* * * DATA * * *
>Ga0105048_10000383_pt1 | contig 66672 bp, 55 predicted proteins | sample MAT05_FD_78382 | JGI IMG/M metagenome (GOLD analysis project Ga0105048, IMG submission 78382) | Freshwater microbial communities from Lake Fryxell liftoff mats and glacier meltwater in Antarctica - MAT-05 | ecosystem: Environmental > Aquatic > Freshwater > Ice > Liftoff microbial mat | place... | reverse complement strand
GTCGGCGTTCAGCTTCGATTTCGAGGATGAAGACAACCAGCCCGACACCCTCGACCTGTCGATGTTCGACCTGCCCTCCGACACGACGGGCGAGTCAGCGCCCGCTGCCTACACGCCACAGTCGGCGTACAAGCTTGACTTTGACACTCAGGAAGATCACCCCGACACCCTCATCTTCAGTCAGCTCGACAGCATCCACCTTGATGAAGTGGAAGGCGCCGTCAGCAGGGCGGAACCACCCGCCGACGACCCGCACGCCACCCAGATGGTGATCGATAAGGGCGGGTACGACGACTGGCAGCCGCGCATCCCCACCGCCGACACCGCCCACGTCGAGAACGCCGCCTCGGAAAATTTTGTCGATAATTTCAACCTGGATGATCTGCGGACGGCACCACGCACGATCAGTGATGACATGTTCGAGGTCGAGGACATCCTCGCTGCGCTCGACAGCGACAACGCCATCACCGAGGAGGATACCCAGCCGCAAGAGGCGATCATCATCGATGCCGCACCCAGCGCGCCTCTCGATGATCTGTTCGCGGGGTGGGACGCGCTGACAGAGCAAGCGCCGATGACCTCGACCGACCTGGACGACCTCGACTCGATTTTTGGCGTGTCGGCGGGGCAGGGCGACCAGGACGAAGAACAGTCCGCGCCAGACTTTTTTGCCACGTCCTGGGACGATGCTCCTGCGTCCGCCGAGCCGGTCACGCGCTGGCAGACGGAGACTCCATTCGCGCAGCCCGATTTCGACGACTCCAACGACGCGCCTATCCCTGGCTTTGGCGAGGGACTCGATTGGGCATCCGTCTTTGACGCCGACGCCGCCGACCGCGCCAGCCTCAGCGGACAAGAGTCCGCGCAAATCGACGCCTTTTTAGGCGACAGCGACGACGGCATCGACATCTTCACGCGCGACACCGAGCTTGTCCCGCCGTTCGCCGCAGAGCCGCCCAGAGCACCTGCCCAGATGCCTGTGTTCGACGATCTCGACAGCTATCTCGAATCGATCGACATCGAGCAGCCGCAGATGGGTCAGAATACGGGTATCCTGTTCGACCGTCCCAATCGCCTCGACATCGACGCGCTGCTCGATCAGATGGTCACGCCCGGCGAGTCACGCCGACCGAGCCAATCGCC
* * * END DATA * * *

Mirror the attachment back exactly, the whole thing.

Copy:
>Ga0105048_10000383_pt1 | contig 66672 bp, 55 predicted proteins | sample MAT05_FD_78382 | JGI IMG/M metagenome (GOLD analysis project Ga0105048, IMG submission 78382) | Freshwater microbial communities from Lake Fryxell liftoff mats and glacier meltwater in Antarctica - MAT-05 | ecosystem: Environmental > Aquatic > Freshwater > Ice > Liftoff microbial mat | place... | reverse complement strand
GTCGGCGTTCAGCTTCGATTTCGAGGATGAAGACAACCAGCCCGACACCCTCGACCTGTCGATGTTCGACCTGCCCTCCGACACGACGGGCGAGTCAGCGCCCGCTGCCTACACGCCACAGTCGGCGTACAAGCTTGACTTTGACACTCAGGAAGATCACCCCGACACCCTCATCTTCAGTCAGCTCGACAGCATCCACCTTGATGAAGTGGAAGGCGCCGTCAGCAGGGCGGAACCACCCGCCGACGACCCGCACGCCACCCAGATGGTGATCGATAAGGGCGGGTACGACGACTGGCAGCCGCGCATCCCCACCGCCGACACCGCCCACGTCGAGAACGCCGCCTCGGAAAATTTTGTCGATAATTTCAACCTGGATGATCTGCGGACGGCACCACGCACGATCAGTGATGACATGTTCGAGGTCGAGGACATCCTCGCTGCGCTCGACAGCGACAACGCCATCACCGAGGAGGATACCCAGCCGCAAGAGGCGATCATCATCGATGCCGCACCCAGCGCGCCTCTCGATGATCTGTTCGCGGGGTGGGACGCGCTGACAGAGCAAGCGCCGATGACCTCGACCGACCTGGACGACCTCGACTCGATTTTTGGCGTGTCGGCGGGGCAGGGCGACCAGGACGAAGAACAGTCCGCGCCAGACTTTTTTGCCACGTCCTGGGACGATGCTCCTGCGTCCGCCGAGCCGGTCACGCGCTGGCAGACGGAGACTCCATTCGCGCAGCCCGATTTCGACGACTCCAACGACGCGCCTATCCCTGGCTTTGGCGAGGGACTCGATTGGGCATCCGTCTTTGACGCCGACGCCGCCGACCGCGCCAGCCTCAGCGGACAAGAGTCCGCGCAAATCGACGCCTTTTTAGGCGACAGCGACGACGGCATCGACATCTTCACGCGCGACACCGAGCTTGTCCCGCCGTTCGCCGCAGAGCCGCCCAGAGCACCTGCCCAGATGCCTGTGTTCGACGATCTCGACAGCTATCTCGAATCGATCGACATCGAGCAGCCGCAGATGGGTCAGAATACGGGTATCCTGTTCGACCGTCCCAATCGCCTCGACATCGACGCGCTGCTCGATCAGATGGTCACGCCCGGCGAGTCACGCCGACCGAGCCAATCGCC